Let’s talk about the inherent absurdity of True Lies.
A Top-Secret Spy Who Stands Out in Every Crowd
You’re a top-secret spy who knows how to fly a jet, ride a horse, and speak multiple languages – all of them in an Austrian accent. You always have a quip at the ready. (“Here, cool off” is your joke after dunking a would-be assassin’s head in a urinal.) Even though you look like a bodybuilder from Mount Olympus, you manage to infiltrate bad guy dinner parties without being noticed – other than by a stunning woman whom you instantly tango with. Your wife and pre-teen daughter genuinely believe you’re a boring computer salesman.
When you discover your wife may be having an affair with a used car guy who is only pretending to be a spy, you tap her phone, divert both ground and aerial teams to follow her, kidnap her, and force her to dance seductively for someone she believes to be a terrorist but is, in fact, you on the other side of a darkened room. You charge all of the expenses to Uncle Sam without any oversight from your eye-patch-wearing boss and minimal pushback from your best bud/partner.
Also, you look exactly like Arnold Schwarzenegger, someone whose physique and unshakable accent ensures he’s far more likely to play Rambo than James Bond.
A Desperate Housewife Who Looks Like Jamie Lee Curtis
Your husband with an Austrian accent and the body of a real-life superhero bores you to tears with the minutia from his job as a computer salesman. When you casually joke about sleeping with a repairman to knock down the bill, he says “good job” because he wasn’t really listening. You can’t remember the last time he made it home on time for dinner let alone offered you anything resembling romance. The sand is running out of your hourglass, and you’re getting a little desperate. To paraphrase a girl from another film of the era, what you wouldn’t give for some action!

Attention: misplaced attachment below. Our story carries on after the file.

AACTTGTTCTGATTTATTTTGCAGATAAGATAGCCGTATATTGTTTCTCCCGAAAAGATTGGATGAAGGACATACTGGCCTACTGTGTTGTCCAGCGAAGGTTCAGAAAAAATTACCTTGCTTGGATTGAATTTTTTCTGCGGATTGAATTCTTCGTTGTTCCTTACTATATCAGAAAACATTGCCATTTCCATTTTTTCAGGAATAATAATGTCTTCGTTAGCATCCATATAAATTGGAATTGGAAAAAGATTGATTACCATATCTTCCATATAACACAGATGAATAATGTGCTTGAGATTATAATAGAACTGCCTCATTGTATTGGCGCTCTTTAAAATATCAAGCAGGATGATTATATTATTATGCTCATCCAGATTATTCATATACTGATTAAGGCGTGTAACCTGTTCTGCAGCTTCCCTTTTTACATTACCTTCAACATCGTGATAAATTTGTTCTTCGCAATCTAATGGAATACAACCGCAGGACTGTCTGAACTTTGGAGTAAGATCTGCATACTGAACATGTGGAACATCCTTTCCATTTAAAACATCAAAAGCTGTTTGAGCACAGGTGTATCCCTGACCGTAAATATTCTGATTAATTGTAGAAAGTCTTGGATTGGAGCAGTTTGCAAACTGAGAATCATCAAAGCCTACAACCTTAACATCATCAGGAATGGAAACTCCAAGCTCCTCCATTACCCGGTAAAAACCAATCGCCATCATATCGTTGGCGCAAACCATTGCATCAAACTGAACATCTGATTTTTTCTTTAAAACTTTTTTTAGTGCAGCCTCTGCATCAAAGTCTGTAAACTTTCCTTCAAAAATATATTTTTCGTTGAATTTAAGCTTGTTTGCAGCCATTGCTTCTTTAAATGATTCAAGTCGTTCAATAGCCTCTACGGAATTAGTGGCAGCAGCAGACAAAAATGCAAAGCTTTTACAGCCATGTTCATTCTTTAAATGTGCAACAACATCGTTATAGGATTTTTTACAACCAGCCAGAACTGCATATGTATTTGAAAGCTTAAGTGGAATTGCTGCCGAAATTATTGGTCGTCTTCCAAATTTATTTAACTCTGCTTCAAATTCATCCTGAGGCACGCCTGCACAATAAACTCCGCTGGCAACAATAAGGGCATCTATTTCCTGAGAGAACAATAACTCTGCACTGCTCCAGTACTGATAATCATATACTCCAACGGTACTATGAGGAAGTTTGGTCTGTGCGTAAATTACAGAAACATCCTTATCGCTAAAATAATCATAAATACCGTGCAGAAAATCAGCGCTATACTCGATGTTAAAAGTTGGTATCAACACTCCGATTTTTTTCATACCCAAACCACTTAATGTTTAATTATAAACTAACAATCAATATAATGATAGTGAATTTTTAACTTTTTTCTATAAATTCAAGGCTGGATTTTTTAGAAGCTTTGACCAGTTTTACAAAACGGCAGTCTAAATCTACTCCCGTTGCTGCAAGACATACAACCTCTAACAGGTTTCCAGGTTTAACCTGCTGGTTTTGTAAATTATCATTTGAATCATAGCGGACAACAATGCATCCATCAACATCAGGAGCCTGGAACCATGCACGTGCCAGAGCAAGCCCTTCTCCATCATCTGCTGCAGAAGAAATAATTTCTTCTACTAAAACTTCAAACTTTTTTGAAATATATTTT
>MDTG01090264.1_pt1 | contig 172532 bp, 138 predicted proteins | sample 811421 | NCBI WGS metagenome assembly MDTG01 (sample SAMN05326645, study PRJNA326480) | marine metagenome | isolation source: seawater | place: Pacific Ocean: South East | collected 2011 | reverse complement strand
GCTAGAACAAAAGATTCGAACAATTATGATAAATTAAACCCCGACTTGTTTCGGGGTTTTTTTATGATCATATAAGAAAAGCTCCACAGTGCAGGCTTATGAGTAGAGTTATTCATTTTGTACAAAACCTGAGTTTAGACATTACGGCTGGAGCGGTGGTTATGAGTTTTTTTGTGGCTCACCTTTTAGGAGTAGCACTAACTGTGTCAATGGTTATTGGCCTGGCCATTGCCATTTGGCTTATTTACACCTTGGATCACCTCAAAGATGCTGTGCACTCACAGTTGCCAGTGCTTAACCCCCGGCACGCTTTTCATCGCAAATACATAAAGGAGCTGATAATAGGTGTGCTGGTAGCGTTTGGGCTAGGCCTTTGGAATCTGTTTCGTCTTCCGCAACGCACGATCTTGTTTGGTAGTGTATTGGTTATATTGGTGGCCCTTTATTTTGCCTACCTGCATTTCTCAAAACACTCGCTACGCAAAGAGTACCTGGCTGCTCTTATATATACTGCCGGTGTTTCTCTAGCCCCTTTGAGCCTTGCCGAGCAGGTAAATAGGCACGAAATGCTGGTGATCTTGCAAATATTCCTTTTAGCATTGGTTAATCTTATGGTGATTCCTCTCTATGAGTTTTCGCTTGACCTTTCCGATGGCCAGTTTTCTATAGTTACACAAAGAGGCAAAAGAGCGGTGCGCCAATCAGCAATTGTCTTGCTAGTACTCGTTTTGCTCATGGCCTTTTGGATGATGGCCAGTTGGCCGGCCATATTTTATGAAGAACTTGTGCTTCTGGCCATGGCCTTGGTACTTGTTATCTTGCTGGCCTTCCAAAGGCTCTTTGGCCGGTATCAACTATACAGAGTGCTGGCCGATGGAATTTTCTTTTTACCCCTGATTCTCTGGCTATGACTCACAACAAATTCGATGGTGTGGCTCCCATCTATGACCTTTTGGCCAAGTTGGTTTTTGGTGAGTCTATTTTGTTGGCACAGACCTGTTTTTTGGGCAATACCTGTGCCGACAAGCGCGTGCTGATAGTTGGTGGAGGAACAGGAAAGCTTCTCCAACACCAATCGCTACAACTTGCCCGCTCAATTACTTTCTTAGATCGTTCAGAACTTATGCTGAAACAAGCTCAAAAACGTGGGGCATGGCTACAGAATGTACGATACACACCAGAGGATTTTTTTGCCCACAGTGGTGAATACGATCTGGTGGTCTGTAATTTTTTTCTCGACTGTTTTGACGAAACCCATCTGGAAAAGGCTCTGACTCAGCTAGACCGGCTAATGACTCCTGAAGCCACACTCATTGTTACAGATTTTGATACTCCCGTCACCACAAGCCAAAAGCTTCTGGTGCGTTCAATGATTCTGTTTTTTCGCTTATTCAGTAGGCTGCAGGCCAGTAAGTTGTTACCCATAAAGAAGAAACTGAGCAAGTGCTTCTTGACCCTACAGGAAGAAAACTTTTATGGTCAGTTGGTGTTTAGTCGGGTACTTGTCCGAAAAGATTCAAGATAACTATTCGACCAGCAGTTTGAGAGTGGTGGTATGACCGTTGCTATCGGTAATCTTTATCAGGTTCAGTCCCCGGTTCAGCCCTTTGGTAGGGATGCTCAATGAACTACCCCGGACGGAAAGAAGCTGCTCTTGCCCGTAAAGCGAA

Also, you look exactly like Jamie Lee Curtis, an actress once leeringly nicknamed “The Body” (in response to her impressive curves in the 1985 aerobics drama Perfect) and “Freeze Frame” (due to how many people paused their copies of Trading Places just to see her one topless scene). But, sure, you’re a frumpy legal secretary.
These two people – the super-spy who doesn’t actually blend in anywhere, the frustrated wife with a secret Jessica Rabbit streak – exist in the same movie. It’s called True Lies (1994), an utterly absurd, oh-so-90s blockbuster as equally if not more improbable as many other films of its era.
History Has Been a Harsh Judge
True Lies, however, has been called “more horrible to women than Lars von Trier’s Antichrist,” “the last wholly un-PC action film,” and – in a quote from a Southern Illinois University professor that might have been a tad hyperbolic – “one of the most racist movies Hollywood has ever produced.”
True Lies was also a huge hit, with both audiences and critics. Empire Magazine called it “unbeatably good fun.”
I…well, I’ve always felt conflicted about this movie. As an Ahnold and James Cameron fan from way back, I, of course, saw and enjoyed True Lies in theaters and owned it on home video. The action sequences are uniformly top-notch. The premise – What if James Bond had a wife and kid (Eliza Dushku) who know nothing about his job? – is brilliant, pilfered as it is from a 1991 French comedy. And Jamie Lee Curtis’ legendary striptease sequence was an important part of my sexual maturation, though, thankfully, I’ve never had to tell her that face-to-face on national TV.
But there’s a casual cruelness to True Lies that has become more apparent with time. The Guardian, Telegraph, and the many, many, many, omg so many others who’ve written their own True Lies retrospectives have had to wrestle with the film’s cartoonish Muslims and the way the story – as one FilmExperience.net reader put it – stops for 45 minutes “so that Arnold can put his wife through a hooker routine because he suspects her of cheating on him.” Add in Eliza Dushku’s sexual-assault allegation against True Lies’ stunt coordinator and you end up with a rather battered legacy for a movie that was once uber-popular.